FILMMAKER Robert Cuffley lives in Calgary but generally makes his films everywhere except Calgary.
His 2002 drama Turning Paige was a portrait of a troubled teen (Katharine Isabelle) shot in Moncton, N.B. Walk All Over Me, a kinky 2007 comedy-thriller about a would-be dominatrix (Leelee Sobieski) and her professional mentor (Tricia Helfer) was lensed here in Winnipeg. And his latest film, Ferocious, now playing at the Towne, is the story of an actress (Amanda Crew) confronting a blackmailer in her prairie hometown. It was shot in Saskatoon.
Cuffley spoke to the Free Press on the phone from his Calgary home.
FP: Is it safe to say all your films tend to have a female-centred point of view with an emphasis on the power dynamics between men and women?
RC: It's actually a little bit unconscious. This might sound fake, but I didn't know it until it was pointed out to me. But I know my own gender pretty well, or at least I think I do. And females are: a) more mysterious to me and b), in power positions, they're very much underrepresented. But I'm not trying to be a hero. It's just unconscious.
FP: That's where the drama is.
RC: Yes. With Walk All Over Me, I was told no one is going to pay to see two women in the lead. They were wrong. Harvey Weinstein bought it. And that was five years ago and I think already things have changed.
There's so many indie films that have female leads in them, including action pictures, which isn't really my thing. But thriller/suspense, I love. The inspiration for this was (the 1984 Coen Brothers thriller) Blood Simple, with a very small cast, and very few locations. The element that I tried to bring to it most was what I call the slow burn. With this, that was basically Kim Coates 30 feet away from you, looking you in the eyes and then step by step moving closer. And you start to get scared because he's such a menacing character.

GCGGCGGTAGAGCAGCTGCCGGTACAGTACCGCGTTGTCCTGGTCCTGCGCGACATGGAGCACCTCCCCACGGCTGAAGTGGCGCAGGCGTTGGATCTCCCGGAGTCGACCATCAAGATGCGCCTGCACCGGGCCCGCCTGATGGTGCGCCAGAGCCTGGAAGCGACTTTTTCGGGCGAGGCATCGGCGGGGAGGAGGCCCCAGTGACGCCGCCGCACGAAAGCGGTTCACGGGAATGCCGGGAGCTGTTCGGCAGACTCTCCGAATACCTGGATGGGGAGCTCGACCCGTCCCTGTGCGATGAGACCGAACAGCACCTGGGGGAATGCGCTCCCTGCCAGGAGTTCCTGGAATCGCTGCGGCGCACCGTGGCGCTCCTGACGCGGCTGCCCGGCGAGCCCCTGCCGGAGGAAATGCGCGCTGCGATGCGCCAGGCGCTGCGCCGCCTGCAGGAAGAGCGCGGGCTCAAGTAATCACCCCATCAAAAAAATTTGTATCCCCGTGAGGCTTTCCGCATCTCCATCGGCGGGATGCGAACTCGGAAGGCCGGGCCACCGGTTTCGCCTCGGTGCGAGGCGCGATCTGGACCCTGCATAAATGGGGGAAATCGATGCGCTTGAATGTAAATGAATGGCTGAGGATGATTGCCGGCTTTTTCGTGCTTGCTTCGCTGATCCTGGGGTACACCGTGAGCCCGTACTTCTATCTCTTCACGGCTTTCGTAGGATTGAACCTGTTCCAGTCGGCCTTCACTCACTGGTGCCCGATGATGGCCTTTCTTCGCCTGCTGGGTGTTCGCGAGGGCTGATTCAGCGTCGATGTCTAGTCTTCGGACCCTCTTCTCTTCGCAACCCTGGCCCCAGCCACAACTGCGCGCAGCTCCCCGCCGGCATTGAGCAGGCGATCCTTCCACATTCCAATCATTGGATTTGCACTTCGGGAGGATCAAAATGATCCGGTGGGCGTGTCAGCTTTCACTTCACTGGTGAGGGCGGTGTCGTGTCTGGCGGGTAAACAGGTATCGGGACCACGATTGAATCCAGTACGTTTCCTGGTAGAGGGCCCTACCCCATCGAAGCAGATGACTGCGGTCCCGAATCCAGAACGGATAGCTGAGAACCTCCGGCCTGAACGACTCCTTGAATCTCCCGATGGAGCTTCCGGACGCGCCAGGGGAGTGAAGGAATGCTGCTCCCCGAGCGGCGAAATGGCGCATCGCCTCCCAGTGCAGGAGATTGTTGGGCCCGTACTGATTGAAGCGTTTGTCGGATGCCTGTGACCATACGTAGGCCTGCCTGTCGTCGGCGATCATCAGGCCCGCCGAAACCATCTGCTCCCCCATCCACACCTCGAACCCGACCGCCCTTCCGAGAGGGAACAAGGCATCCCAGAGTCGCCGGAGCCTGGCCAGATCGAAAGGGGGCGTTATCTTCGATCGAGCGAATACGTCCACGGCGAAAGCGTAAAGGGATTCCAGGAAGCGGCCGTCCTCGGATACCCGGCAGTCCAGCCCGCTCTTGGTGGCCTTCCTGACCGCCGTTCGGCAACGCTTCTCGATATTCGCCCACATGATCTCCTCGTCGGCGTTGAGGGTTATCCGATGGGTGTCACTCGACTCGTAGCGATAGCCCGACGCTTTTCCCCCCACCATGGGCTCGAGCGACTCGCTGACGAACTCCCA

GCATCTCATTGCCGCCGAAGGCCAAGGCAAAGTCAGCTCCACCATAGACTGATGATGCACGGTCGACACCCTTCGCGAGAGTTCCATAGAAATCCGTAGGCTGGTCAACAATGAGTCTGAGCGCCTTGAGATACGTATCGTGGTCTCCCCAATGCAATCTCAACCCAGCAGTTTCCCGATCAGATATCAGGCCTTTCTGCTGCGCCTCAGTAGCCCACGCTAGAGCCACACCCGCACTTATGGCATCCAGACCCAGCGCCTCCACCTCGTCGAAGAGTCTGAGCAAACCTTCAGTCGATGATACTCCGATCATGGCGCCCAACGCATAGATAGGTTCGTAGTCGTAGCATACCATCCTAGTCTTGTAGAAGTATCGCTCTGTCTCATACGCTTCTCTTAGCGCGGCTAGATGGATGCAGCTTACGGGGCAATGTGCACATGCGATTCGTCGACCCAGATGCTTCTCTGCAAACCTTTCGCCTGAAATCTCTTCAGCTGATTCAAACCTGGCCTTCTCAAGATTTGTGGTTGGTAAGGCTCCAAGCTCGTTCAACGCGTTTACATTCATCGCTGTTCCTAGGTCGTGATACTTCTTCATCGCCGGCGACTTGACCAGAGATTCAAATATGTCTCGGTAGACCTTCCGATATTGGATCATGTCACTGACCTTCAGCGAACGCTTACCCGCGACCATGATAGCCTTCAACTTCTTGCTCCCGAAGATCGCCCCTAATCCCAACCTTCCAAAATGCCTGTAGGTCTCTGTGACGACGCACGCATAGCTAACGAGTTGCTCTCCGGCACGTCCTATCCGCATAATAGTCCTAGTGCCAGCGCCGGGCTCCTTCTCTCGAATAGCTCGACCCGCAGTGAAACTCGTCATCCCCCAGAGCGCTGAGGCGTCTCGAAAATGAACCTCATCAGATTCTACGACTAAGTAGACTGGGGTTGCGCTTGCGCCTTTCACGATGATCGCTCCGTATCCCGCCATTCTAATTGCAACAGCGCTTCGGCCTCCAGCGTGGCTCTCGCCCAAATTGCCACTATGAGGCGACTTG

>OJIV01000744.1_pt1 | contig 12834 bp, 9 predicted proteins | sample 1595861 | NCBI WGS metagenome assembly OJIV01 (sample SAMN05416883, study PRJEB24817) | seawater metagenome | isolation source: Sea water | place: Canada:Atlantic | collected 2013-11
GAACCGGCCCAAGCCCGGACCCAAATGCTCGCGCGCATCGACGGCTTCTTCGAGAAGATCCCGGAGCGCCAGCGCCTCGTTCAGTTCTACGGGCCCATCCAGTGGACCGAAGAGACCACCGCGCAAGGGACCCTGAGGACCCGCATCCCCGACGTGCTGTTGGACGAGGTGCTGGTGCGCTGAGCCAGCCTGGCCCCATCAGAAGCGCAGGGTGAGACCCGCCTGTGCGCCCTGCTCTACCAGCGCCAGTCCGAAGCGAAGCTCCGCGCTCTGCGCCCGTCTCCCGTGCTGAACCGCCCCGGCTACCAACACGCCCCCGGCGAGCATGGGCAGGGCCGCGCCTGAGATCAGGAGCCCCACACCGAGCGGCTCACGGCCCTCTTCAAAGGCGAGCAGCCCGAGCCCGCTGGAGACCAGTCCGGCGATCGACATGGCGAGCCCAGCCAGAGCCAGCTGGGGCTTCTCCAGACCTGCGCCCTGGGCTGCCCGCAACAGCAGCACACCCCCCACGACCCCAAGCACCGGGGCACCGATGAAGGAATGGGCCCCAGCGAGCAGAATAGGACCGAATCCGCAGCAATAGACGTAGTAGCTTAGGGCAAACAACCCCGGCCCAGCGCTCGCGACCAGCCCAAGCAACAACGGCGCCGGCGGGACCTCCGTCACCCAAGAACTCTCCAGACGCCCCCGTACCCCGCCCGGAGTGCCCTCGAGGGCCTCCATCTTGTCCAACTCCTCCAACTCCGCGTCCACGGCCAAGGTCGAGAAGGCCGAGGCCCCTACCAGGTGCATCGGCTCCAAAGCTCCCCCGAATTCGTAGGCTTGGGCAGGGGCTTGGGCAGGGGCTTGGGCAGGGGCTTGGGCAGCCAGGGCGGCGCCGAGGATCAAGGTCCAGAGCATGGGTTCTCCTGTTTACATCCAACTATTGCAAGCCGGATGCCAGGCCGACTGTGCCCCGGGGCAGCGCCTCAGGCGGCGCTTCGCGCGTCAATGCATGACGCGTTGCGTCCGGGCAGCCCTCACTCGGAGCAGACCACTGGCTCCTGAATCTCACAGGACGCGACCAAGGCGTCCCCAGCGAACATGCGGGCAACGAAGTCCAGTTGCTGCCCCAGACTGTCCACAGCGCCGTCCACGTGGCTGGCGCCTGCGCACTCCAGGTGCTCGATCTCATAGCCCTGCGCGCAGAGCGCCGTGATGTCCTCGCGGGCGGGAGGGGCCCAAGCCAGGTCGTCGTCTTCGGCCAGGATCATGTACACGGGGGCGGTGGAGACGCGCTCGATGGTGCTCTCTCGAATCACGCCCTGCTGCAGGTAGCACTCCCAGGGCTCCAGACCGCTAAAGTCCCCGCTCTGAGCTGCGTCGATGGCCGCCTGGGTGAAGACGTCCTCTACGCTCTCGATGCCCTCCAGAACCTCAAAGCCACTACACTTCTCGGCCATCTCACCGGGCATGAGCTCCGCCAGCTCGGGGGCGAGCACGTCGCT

FP: Was it a coincidence that it was shot in Saskatoon, given that both Michael Eklund and Kim Coates are Saskatoon homeboys, or was their history incentive to shoot the movie in Saskatoon?
RC: More the former. I had worked with Eklund on a previous movie and I intend to work with him until I'm dead.
One of the Saskatoon producers said this would be great for (Kim Coates) and I said I didn't think he'd do it. I call that my Canadian low self-esteem. In fact, when he read it, within 40 pages, he said, 'I'm doing this and I don't care what they pay.' That was very flattering.
FP: Did you shoot this film before Saskatchewan pulled the funding on its film industry?
RC: Ours was the last film. I was there for a screening and I met the makeup artist and some of the technical crew and they're all moving to Montreal or Winnipeg or Calgary. It's just sad. To be rooted out like that is a real shame.
FP: You're planning on doing a couple of projects in Winnipeg in the near future. What are they?
RC: One is a wrestling comedy called Chokeslam.
FP: That sounds different for you... unless it's about female wrestlers.
RC: It is, actually. It's about a deli clerk who rekindles a romance with his former love in high school who is now a giant woman wrestling star. The other one is more of an adult thriller. It looks pretty good for both of them getting greenlit.